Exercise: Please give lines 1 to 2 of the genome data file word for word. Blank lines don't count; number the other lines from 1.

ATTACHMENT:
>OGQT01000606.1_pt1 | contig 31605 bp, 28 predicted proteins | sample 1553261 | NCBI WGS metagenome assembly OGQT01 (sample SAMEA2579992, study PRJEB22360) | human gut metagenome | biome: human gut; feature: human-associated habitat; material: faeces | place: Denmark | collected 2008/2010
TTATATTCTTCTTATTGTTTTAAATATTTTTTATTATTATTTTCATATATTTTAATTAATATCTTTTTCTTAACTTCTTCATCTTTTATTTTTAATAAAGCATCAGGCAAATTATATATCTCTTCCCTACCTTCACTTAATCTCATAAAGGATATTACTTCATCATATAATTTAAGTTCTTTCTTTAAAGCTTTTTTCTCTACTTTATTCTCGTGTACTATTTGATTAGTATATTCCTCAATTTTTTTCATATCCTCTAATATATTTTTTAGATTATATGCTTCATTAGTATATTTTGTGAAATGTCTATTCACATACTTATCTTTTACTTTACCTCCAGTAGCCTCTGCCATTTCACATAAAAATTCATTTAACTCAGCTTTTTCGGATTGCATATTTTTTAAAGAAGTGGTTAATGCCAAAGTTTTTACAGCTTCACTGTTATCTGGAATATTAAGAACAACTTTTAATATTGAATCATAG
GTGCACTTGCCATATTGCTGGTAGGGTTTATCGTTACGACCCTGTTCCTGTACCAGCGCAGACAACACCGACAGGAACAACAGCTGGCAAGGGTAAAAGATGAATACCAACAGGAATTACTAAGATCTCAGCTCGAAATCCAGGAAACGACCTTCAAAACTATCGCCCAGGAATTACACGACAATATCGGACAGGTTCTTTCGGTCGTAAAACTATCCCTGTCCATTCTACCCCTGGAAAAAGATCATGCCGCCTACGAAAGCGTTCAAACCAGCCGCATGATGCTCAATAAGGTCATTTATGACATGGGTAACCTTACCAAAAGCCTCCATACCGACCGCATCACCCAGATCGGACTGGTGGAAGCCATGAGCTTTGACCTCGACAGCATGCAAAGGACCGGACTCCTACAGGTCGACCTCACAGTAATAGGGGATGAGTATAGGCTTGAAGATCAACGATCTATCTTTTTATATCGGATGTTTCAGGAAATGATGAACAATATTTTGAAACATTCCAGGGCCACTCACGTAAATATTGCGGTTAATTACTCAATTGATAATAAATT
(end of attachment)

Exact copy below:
>OGQT01000606.1_pt1 | contig 31605 bp, 28 predicted proteins | sample 1553261 | NCBI WGS metagenome assembly OGQT01 (sample SAMEA2579992, study PRJEB22360) | human gut metagenome | biome: human gut; feature: human-associated habitat; material: faeces | place: Denmark | collected 2008/2010
TTATATTCTTCTTATTGTTTTAAATATTTTTTATTATTATTTTCATATATTTTAATTAATATCTTTTTCTTAACTTCTTCATCTTTTATTTTTAATAAAGCATCAGGCAAATTATATATCTCTTCCCTACCTTCACTTAATCTCATAAAGGATATTACTTCATCATATAATTTAAGTTCTTTCTTTAAAGCTTTTTTCTCTACTTTATTCTCGTGTACTATTTGATTAGTATATTCCTCAATTTTTTTCATATCCTCTAATATATTTTTTAGATTATATGCTTCATTAGTATATTTTGTGAAATGTCTATTCACATACTTATCTTTTACTTTACCTCCAGTAGCCTCTGCCATTTCACATAAAAATTCATTTAACTCAGCTTTTTCGGATTGCATATTTTTTAAAGAAGTGGTTAATGCCAAAGTTTTTACAGCTTCACTGTTATCTGGAATATTAAGAACAACTTTTAATATTGAATCATAG